Cape Rock Park
Cape Girardeau, Missouri
Photo© 1998 by Hal Miller

Cape Rock Park is a well-known Southeast Missouri landmark, on the Mississippi River a few miles north of downtown Cape Girardeau.

The Parks & Recreation Department of Cape Girardeau maintains the park. Their plaque at the park reads, "Legend has it that near this location Jean Baptiste Girardot established a trading post approximately 1733. A French map made in 1765 showed this point as Cape Girardot. The present park area became known as 'Cape Rock.' Part of the rock outcrop forming the cape was removed in the late 1800's and the area filled in for the Frisco railroad tracks."

The plaque also states that Cape Girardeau is the only inland city in the United States named "Cape."

Cape Rock
Photo© 2001 by Hal Miller

At the top of a mound in the park is this stone known as "Cape Rock," with a commanding view of the Mississippi River.

The inscription reads, "On this rock promontory, which originally projected into the river and formed a cape, Ensign Girardot, a Frenchman, established a trading post about 1733. From this site Cape Girardeau took its name."

Mississippi River
Photo© 2001 by Hal Miller

This is a view of the Mississippi River upstream from Cape Rock Park, which is a popular picnic spot for students attending Southeast Missouri State University ("SEMO") in Cape Girardeau.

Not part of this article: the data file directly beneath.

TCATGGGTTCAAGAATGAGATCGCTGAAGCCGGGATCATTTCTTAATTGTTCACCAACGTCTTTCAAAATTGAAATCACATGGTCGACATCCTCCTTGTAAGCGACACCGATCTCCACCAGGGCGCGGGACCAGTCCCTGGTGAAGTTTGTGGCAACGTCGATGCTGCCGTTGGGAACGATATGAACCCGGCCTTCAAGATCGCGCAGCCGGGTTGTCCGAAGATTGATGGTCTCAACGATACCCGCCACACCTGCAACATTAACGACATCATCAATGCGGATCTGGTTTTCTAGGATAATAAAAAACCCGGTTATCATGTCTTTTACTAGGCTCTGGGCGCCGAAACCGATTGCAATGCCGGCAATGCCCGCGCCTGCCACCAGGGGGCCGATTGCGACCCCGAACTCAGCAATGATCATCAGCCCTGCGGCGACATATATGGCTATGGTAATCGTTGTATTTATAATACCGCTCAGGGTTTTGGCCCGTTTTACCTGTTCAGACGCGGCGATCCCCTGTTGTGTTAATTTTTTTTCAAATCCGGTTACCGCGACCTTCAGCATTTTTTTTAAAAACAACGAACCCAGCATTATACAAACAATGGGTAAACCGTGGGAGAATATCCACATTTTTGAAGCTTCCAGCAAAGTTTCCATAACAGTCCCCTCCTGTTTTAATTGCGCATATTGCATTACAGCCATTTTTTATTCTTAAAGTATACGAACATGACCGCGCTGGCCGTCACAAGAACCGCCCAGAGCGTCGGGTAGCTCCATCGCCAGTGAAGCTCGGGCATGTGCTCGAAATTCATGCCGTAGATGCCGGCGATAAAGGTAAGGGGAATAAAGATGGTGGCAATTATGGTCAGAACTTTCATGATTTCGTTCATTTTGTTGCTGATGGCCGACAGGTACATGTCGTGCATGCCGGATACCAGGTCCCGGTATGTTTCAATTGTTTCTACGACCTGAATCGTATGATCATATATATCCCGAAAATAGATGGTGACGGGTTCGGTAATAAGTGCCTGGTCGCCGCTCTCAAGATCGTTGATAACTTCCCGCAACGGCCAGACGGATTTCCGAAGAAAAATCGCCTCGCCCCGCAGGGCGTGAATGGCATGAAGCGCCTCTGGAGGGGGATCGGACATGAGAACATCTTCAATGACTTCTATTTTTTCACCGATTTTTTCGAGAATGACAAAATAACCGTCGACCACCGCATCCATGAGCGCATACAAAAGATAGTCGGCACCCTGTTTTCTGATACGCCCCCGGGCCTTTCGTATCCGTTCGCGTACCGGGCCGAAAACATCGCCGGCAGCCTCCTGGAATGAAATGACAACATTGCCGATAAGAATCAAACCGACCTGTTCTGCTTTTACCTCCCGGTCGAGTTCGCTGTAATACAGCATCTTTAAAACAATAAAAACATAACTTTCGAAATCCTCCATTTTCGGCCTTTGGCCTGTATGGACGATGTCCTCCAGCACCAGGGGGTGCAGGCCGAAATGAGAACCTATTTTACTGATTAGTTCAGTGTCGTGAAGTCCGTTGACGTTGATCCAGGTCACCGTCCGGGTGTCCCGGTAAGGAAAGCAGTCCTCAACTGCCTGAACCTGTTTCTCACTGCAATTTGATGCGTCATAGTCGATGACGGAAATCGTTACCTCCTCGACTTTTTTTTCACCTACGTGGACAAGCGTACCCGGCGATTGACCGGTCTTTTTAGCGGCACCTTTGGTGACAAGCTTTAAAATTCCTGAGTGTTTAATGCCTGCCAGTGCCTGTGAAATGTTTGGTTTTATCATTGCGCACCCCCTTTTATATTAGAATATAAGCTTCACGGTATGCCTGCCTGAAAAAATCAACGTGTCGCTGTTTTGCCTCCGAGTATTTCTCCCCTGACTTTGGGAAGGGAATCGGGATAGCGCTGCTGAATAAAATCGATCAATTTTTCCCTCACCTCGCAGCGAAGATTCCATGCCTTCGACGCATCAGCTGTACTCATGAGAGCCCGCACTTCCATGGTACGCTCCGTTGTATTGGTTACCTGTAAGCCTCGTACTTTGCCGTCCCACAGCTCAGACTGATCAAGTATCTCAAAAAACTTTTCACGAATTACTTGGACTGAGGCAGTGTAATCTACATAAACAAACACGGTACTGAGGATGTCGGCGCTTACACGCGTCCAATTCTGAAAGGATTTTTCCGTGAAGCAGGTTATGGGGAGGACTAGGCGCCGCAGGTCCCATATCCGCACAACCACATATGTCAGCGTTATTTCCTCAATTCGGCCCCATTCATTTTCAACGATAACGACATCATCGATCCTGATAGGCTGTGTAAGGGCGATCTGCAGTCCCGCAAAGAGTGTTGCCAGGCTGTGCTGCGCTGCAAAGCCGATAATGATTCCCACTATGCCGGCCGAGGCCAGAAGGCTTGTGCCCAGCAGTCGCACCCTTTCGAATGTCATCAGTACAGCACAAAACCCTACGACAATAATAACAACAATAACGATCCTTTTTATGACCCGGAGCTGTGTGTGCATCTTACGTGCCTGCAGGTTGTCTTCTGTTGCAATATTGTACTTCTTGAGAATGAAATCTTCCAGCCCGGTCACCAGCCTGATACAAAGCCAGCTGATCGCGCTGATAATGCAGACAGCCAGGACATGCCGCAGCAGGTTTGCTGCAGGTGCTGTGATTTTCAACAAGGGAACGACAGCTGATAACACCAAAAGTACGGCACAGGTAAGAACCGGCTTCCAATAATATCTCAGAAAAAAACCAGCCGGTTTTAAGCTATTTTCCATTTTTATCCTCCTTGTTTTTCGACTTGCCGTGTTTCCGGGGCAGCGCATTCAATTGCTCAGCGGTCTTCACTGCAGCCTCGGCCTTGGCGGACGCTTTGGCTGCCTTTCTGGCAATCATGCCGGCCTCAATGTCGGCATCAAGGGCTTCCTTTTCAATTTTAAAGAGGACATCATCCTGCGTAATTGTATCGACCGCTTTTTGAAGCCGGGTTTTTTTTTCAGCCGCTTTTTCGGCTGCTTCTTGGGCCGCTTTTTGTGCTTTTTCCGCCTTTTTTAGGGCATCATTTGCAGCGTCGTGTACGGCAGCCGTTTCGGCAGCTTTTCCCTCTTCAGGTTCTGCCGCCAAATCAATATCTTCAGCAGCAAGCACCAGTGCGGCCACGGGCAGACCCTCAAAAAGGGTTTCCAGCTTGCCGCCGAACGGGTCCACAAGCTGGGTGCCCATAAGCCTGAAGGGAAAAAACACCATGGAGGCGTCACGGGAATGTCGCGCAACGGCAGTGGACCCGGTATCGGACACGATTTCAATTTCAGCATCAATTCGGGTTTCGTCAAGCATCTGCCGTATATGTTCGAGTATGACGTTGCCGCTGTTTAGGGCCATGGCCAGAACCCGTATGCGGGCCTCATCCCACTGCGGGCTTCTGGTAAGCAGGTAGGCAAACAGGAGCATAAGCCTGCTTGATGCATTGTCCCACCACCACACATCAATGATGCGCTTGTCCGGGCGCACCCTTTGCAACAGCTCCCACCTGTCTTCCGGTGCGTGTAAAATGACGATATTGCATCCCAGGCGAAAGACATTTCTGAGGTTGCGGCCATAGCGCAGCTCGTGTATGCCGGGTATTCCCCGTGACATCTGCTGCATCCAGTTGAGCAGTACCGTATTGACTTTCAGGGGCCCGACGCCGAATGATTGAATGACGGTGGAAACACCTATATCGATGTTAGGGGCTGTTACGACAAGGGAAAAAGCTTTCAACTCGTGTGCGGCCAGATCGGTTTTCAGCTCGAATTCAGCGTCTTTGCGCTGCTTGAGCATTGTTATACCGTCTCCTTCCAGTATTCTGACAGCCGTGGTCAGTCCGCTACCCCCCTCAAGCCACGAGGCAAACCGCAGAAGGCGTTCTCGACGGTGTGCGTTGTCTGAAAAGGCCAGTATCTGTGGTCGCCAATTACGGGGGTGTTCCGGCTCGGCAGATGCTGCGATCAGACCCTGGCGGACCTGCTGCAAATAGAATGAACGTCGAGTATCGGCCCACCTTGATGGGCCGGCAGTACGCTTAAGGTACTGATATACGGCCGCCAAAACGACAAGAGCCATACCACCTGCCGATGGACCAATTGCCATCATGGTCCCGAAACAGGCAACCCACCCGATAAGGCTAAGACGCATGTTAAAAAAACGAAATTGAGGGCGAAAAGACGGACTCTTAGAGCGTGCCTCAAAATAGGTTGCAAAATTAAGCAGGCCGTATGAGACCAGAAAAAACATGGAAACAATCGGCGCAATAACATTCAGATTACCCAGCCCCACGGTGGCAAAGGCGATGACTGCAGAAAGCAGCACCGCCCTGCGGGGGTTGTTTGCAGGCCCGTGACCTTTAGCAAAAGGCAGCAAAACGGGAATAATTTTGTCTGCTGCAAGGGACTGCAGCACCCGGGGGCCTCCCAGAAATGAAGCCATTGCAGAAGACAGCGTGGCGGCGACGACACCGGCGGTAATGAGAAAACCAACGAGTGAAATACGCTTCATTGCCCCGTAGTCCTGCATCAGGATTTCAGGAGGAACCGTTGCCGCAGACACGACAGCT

Photo© 2001 by Hal Miller

Also at the park is a beautiful woodcarving, with its plaque:

Maj. Louis Lorimier, Native of Canada

First settler and commandant
of the Post of Cape Girardeau
under government of Spain.

Age 64 Yrs. 3 Mo. Died 26 June 1812

Woodcarving by August W. Birk, Sep 1997

Around March 2015, the Lorimier statue
was moved from Cape Rock Park for repair
by the City of Cape Girardeau. To protect
the statue from the weather, the statue
might be moved to the Cape River Heritage
Museum or The Red House Interpretive Center.

Sightseers can visit the park by driving north from downtown Cape Girardeau on Missouri Hwy. 177, turning right onto Country Club Drive, and later right onto Cape Rock Drive.

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Photos were taken on Oct. 28, 1998, with a Sony Mavica® MVC-FD7,
or Sept. 10, 2001, with an Olympus® Camedia 2100-UZ,
and were edited with Adobe PhotoShop® 3.0.